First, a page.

Social anxiety disorder also known as social phobia, is a psychological anxiety disorder in which people have a strong irrational fear of interaction, or being in situations that may cause one to be judged, because one feels overly burden about being embarrassed or criticized. A scale-based questionnaire is able to diagnose those with social phobia as many tend to confuse social phobia with shyness or introversion.

Every individual suffering from social phobia inadvertently experiences somatic symptoms such as sweating, palpitations, blushing, and racing heart, but some individuals may experience fewer symptoms as compared to others. There are two types of social phobia, namely; generalized social phobia, the fear of most social situations, and specific social phobia, the fear of one or several kinds of social situations. Social phobia causes an individual to involuntarily avoid social contact and be terse in communication, and is often accompanied by discomfort, apprehension, and lack of confidence.

Treatment for social anxiety consists of psychotherapy, pharmacotherapy or a combination of both. This article is proving that social phobia can be treated and even prevented if people start paying attention to little details.

Annotated Bibliography

Ellis, A. (1991) Rational- emotive treatment of simple phobias. Psychotherapy: Theory, Research, Practice, Training. Special Section: Prescriptive Matching in Psychotherapy: Psychoanalysis for Simple Phobias, 28(3), 452-456. doi: 10.1037/0033-3204.28.3.452

Ellis explains what rational-emotive treatment (RET) is. It is a treatment method showing people with such anxiety that they are overly demanding themselves that they must carry out their responsibilities well. It also shows them that they should not feel uneasy as it is the main cause of their phobias.

Heiser, N.A., Turner, S.M., Beidel, D.C., & Roberson-Nay, R. (2009). Differentiating social phobia from shyness. Journal of Anxiety Disorders, 23(4), 469-476, doi: 10.1016/j.janxdis.2008.10.002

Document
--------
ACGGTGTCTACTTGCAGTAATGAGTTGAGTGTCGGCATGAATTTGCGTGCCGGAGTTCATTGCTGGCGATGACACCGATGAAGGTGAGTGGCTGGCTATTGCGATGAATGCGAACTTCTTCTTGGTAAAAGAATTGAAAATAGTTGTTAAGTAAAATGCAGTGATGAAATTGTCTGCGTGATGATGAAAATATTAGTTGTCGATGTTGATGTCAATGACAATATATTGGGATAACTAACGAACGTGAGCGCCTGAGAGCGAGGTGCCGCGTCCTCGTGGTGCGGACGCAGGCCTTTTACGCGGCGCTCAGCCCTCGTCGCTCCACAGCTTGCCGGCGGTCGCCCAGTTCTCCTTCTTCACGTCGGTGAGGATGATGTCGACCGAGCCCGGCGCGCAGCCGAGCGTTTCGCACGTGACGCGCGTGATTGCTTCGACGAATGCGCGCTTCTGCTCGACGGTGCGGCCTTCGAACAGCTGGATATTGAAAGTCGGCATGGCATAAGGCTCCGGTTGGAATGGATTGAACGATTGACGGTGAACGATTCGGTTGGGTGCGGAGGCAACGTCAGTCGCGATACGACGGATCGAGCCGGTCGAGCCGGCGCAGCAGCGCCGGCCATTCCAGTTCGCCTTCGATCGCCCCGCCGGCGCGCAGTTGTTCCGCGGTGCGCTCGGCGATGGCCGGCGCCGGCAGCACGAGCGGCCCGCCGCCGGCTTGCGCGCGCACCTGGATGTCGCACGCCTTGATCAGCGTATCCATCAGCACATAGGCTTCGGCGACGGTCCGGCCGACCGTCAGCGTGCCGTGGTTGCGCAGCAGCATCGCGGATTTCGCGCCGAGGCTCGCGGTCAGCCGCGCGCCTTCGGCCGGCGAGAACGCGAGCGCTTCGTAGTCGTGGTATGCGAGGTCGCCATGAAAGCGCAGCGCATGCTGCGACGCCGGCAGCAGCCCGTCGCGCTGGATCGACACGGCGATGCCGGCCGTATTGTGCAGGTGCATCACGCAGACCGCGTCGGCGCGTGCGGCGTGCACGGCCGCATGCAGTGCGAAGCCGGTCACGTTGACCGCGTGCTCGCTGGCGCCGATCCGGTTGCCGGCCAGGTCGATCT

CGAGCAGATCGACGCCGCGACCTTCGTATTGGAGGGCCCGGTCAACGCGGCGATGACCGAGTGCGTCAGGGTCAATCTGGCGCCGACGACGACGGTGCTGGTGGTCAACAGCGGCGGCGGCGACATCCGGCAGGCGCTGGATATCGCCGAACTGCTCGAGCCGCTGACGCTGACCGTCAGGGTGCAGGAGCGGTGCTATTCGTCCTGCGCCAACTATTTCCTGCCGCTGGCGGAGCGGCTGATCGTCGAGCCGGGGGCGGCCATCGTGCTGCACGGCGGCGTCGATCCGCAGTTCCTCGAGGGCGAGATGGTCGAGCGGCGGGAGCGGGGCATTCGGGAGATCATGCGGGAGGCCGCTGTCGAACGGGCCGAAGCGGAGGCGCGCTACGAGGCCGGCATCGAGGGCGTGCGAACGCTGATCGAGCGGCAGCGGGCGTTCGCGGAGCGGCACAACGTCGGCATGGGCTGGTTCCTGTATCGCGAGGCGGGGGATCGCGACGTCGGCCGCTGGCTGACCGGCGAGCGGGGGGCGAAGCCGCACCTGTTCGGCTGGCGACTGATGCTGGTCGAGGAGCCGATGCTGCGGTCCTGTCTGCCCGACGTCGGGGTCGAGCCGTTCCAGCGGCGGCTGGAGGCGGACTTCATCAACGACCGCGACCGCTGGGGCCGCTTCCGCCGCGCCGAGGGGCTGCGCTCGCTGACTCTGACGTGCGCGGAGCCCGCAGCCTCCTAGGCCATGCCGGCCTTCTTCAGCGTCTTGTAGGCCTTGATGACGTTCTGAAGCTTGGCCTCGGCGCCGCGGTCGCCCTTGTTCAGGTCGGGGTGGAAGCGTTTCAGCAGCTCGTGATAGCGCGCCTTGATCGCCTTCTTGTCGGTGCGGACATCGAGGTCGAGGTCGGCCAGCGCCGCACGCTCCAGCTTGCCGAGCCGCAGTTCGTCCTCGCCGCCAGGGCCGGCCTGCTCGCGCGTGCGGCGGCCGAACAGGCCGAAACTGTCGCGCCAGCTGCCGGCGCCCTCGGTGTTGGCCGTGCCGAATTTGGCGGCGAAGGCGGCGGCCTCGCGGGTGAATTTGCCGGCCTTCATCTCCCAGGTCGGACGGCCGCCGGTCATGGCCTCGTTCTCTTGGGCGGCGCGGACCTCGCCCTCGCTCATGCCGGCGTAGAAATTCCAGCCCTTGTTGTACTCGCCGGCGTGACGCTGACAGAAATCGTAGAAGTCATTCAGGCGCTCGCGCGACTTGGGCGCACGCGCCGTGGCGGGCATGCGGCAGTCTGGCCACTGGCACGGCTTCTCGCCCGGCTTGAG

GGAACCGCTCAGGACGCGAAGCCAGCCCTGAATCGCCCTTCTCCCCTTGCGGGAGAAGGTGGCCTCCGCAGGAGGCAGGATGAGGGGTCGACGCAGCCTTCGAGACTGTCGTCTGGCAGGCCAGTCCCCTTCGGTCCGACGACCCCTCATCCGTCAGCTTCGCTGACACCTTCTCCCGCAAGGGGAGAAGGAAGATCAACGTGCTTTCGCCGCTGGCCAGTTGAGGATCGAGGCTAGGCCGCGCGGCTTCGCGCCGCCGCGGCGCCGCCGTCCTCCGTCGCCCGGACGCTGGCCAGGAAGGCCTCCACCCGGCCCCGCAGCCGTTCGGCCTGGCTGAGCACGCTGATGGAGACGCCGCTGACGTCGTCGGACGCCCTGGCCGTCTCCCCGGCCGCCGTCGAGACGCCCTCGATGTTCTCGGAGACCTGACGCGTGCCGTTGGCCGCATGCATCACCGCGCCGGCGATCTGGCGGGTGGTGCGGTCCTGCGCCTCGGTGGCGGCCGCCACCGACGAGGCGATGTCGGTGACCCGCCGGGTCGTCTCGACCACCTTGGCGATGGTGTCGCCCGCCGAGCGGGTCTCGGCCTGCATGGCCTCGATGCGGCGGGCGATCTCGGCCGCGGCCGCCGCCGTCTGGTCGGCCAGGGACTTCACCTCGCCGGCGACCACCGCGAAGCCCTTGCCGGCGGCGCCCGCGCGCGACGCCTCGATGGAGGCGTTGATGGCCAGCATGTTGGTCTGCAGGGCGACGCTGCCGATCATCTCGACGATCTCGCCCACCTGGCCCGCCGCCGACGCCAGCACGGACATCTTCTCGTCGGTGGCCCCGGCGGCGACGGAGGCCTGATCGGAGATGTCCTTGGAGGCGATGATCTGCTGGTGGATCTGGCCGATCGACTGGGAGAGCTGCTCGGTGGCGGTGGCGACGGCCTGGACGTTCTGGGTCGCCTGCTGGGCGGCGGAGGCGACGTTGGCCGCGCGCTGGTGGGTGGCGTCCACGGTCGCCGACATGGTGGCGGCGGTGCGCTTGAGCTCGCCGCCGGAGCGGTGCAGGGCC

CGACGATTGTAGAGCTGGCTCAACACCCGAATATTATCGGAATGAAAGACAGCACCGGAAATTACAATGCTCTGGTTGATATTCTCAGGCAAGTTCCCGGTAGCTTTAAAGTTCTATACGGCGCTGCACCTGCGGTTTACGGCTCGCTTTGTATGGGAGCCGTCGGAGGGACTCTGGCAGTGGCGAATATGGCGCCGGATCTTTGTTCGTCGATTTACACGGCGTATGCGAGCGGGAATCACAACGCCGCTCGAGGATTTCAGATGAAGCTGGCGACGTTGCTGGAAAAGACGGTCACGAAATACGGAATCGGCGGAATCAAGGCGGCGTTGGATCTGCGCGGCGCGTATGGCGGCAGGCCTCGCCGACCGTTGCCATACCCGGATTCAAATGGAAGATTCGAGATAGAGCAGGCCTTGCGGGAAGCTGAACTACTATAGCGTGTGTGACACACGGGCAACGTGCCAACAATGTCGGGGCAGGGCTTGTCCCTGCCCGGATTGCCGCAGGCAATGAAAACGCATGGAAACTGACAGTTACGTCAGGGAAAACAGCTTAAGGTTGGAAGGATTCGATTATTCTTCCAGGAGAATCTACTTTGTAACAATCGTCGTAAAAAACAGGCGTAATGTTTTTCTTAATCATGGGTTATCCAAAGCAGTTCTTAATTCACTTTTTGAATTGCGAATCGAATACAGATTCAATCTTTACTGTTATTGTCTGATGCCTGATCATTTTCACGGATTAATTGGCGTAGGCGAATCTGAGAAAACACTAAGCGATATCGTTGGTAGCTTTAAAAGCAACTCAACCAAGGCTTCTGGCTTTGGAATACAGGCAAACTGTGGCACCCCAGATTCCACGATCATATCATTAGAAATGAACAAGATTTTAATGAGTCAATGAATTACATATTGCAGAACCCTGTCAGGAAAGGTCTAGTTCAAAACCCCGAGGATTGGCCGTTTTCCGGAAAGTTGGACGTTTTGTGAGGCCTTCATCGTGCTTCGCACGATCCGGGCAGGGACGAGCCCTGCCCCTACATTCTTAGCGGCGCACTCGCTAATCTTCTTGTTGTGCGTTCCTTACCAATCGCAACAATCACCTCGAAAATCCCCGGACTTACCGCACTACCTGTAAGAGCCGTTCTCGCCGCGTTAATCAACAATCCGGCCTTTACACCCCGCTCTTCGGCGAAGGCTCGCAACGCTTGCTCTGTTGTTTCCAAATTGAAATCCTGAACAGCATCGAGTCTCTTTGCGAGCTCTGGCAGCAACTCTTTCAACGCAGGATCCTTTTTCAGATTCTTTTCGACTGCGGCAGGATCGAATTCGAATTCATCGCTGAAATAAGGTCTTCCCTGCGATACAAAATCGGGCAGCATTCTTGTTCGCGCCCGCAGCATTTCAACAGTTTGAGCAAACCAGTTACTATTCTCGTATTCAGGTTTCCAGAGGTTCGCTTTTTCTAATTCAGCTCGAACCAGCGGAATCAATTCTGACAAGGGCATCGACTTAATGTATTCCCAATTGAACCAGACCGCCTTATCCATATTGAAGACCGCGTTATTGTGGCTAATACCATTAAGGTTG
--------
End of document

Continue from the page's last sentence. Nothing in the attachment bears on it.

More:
Heiser is trying to differentiate social phobia from shyness via behavioral tasks which assessed anxiety and social skill level in participants. Social phobia is a legitimate clinical disorder that is well-defined whereas shyness is a more vague term, and both has very similar defining features. Shyness is a normal personality trait whereas social phobia is a medical disorder which can be treated.

Lader, M. (1998). The clinical relevance of treating social phobia. Journal of Affective Disorders, 50, S29-S34, doi: 10.1016/S0165-0327(98)00091-3

According to Lader, social phobia is the fear of being scrutinised by others in social circumstances which frequently climaxes in evasion of such situations. Many victims of social paranoia do not seek for assistance and the problem does not surface when they seek medical advice for other conditions. The introduction of an array of effective treatments has significantly improved the diagnosis in these victims, particularly, their quality of life.

Rapee, R.M., & Heimberg, R.G. (1997). A cognitive-behavioral model of anxiety in social phobia. Behaviour Research and Therapy, 35(8), 741-756, doi: 10.1016/S0005-7967(97)00022-3